Among many options for getting the flu shot, the family doctor stands out
By Besse Medical |
Each year there are more and more ways for the public to access the vaccine, and the most important thing is that everyone receives a timely shot through whatever method: from their trusted family doctor, a pharmacy or even from a supermarket. However, more people still choose to have flu vaccinations for themselves and their children at their doctor’s office than at any other location. How do we maintain or increase the number of people that choose to have their flu shot in the safe and familiar environment of their doctor’s office?
We’ve gathered together tips from physician practices across the country about how they encourage their patients to come in for their flu shot:
- Practices say they try to make it as easy as possible for patients. They match the convenience offered by pharmacies by extending practice hours during flu season and by allowing patients to come in for their shot with no appointment necessary.
- Believing that their own staff are their best ambassadors, they help them get their flu shots and so encourage patients by example. In its most recent figures, The Centers for Disease Control and Prevention estimates that fewer than two thirds of healthcare workers get their flu vaccination. Practices can consider removing barriers to getting the shot: by providing it for free, by making it available at multiple times and locations and by educating new employees on the benefits of vaccination.
- As well as making it easier to get the shot, practices can incentivize their staff in other ways. Modest prizes for staff who get their vaccination first will encourage early uptake and give the campaign momentum. Larger organizations can run internal competitions to see which department or team gets the highest vaccination rate. Ask vaccinated staff to wear stickers saying “I got my flu shot, did you?” This will act as a reminder to staff and patients alike to ask for the shot while they are in the office.
- Have fun and promote your practice and the flu shot at the same time. Just see what this practice in Illinois did!
There are many reasons why it makes good sense to have a flu shot in the doctor’s office, and it’s important to clearly communicate those benefits to patients:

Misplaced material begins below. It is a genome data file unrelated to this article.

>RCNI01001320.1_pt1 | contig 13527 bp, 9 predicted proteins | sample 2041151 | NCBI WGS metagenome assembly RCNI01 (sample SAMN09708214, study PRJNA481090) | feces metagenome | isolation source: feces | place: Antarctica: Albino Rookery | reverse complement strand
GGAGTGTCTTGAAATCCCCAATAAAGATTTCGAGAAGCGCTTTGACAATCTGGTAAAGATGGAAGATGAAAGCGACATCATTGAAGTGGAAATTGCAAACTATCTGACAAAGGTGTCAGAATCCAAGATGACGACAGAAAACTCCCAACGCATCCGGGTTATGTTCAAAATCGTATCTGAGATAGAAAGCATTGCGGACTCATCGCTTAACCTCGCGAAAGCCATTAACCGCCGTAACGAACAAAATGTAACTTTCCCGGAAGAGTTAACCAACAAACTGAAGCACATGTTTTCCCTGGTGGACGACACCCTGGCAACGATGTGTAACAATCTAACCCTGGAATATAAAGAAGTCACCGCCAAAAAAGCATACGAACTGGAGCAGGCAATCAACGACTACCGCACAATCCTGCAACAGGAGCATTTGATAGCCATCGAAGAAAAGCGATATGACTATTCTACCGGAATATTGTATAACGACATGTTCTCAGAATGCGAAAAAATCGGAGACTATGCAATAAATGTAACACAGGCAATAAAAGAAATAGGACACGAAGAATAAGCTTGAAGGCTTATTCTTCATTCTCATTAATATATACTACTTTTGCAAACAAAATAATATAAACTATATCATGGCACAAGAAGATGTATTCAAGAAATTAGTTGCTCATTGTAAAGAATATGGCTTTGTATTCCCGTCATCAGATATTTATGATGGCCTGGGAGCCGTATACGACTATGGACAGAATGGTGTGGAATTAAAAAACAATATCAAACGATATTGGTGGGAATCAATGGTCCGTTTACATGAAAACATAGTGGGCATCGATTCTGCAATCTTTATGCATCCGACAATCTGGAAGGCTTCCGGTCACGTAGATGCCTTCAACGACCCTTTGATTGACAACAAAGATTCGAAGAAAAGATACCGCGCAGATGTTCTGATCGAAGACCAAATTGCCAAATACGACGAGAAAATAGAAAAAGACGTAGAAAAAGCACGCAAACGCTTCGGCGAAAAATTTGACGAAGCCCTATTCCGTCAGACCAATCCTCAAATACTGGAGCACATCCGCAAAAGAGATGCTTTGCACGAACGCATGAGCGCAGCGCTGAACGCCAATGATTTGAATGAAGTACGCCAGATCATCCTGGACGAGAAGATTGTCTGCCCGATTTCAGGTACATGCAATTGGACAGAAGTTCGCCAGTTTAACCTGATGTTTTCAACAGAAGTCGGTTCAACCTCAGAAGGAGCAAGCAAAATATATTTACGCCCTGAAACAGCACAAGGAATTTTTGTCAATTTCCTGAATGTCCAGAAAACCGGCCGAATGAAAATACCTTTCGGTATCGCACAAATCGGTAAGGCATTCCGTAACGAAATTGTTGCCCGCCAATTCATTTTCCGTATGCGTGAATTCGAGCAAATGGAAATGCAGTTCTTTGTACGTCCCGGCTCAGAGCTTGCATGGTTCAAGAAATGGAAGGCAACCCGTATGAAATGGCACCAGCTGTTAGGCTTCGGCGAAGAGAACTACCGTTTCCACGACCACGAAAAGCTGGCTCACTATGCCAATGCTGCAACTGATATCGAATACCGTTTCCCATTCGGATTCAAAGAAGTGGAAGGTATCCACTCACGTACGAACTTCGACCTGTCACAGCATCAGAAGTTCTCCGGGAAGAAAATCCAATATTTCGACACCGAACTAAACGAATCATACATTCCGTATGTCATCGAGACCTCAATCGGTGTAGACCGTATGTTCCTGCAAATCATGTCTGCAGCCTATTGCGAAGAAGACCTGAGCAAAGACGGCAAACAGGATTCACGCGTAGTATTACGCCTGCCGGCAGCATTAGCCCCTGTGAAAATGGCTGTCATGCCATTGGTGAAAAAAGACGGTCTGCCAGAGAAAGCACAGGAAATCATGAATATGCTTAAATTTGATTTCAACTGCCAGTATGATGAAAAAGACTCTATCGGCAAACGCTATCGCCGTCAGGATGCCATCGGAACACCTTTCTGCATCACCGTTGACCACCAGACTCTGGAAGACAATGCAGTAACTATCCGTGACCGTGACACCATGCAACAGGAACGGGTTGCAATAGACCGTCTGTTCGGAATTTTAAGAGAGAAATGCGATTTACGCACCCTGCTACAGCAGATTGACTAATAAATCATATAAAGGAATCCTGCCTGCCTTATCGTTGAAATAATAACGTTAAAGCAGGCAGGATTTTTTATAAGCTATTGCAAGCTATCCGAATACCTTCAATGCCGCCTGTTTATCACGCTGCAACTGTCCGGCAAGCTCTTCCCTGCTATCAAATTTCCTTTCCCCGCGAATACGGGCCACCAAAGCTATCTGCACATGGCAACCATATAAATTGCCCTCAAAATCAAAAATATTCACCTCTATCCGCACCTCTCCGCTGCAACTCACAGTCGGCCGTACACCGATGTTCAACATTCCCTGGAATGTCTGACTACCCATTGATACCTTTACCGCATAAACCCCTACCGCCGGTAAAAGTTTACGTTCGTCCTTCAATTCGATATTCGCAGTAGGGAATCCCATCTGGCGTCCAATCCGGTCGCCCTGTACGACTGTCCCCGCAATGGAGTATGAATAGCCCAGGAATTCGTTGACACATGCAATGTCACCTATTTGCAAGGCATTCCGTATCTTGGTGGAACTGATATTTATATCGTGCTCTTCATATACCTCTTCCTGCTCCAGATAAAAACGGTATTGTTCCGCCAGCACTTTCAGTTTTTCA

- No-one knows a person’s health like their family physician. Getting a shot at the doctor’s office maintains the essential patient-doctor relationship, giving practice staff the opportunity to discuss other medical matters at the same time.
- With their knowledge of the patient, practices are able to send helpful reminders to encourage patients to come in for their shot.
- Doctors know the best time to get a flu shot to get the longest protection.
- Flu shots - and all vaccinations - can be easily noted and added to the patient’s medical record. This is especially important for children who, for example, may need a second flu shot four weeks after the first. The family doctor will have the child's immunization record and be able to easily schedule both shots.
- Some insurance plans may stipulate that flu shots have to be given in a medical setting.
- Different state laws regulate whether retailers and pharmacists can vaccinate children - the doctor’s office is a safe bet no matter where you are.
- Physician practices are trained and equipped to deal with allergic or adverse reactions to medical procedures, however infrequently they occur.
Recent studies have shown that significantly higher rates of flu vaccination happen when a practice has a clear strategy for promoting and delivering vaccinations. Successful practices plan their flu campaign in advance; they identify eligible patients through scheduling or practice data; they reach out to patients personally to ask them to come in; and they set targets for staff and reward those who achieve them.
It’s now more important than ever to encourage families to come in for their annual flu vaccinations. Though it takes the entire extended health community to ensure the broadest vaccination coverage of our population, community physician practices still form our best and strongest defense against the dangers of illness, hospitalization and death caused by influenza viruses.
This article is not intended to, and does not, provide medical advice. You should consult your physician or other healthcare provider before undergoing any medical treatment.